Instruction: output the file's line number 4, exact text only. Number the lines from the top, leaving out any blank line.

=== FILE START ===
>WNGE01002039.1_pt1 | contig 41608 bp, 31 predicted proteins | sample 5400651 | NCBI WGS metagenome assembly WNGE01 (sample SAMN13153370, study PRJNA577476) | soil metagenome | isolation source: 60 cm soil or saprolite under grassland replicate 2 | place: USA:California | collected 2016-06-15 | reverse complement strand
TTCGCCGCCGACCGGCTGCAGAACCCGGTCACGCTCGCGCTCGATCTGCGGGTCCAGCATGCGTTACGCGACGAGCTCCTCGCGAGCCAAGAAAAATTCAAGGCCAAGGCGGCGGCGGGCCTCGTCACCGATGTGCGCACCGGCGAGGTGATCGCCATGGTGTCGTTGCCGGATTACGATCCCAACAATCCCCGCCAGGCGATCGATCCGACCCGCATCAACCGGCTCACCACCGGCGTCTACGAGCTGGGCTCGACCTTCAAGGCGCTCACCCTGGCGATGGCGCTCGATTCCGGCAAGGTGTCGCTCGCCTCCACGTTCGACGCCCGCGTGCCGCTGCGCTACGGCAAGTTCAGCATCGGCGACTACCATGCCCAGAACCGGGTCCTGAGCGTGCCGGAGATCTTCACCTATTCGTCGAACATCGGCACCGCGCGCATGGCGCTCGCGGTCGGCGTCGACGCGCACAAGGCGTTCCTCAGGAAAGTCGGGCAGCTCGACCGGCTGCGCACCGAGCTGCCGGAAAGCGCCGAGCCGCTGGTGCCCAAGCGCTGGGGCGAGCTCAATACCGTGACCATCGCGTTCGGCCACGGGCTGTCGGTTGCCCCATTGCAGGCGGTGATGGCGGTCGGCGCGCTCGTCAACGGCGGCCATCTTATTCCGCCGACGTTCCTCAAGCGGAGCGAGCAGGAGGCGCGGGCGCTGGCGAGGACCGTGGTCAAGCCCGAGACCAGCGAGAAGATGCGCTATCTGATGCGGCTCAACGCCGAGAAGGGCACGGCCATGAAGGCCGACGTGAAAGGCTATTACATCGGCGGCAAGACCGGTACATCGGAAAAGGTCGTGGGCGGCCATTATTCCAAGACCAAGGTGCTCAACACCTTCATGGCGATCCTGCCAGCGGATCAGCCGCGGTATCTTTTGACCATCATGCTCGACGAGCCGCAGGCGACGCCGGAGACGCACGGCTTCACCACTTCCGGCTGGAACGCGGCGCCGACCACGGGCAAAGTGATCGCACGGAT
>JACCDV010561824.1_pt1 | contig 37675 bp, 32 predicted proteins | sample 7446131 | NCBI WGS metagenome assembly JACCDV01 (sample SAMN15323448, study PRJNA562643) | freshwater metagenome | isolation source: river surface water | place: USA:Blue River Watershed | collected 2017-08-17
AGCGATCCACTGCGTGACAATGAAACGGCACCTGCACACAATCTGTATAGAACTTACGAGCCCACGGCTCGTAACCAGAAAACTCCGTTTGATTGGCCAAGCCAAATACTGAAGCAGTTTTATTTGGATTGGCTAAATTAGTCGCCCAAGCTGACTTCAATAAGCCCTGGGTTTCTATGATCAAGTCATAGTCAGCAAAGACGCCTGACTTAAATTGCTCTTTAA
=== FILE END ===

AGCGATCCACTGCGTGACAATGAAACGGCACCTGCACACAATCTGTATAGAACTTACGAGCCCACGGCTCGTAACCAGAAAACTCCGTTTGATTGGCCAAGCCAAATACTGAAGCAGTTTTATTTGGATTGGCTAAATTAGTCGCCCAAGCTGACTTCAATAAGCCCTGGGTTTCTATGATCAAGTCATAGTCAGCAAAGACGCCTGACTTAAATTGCTCTTTAA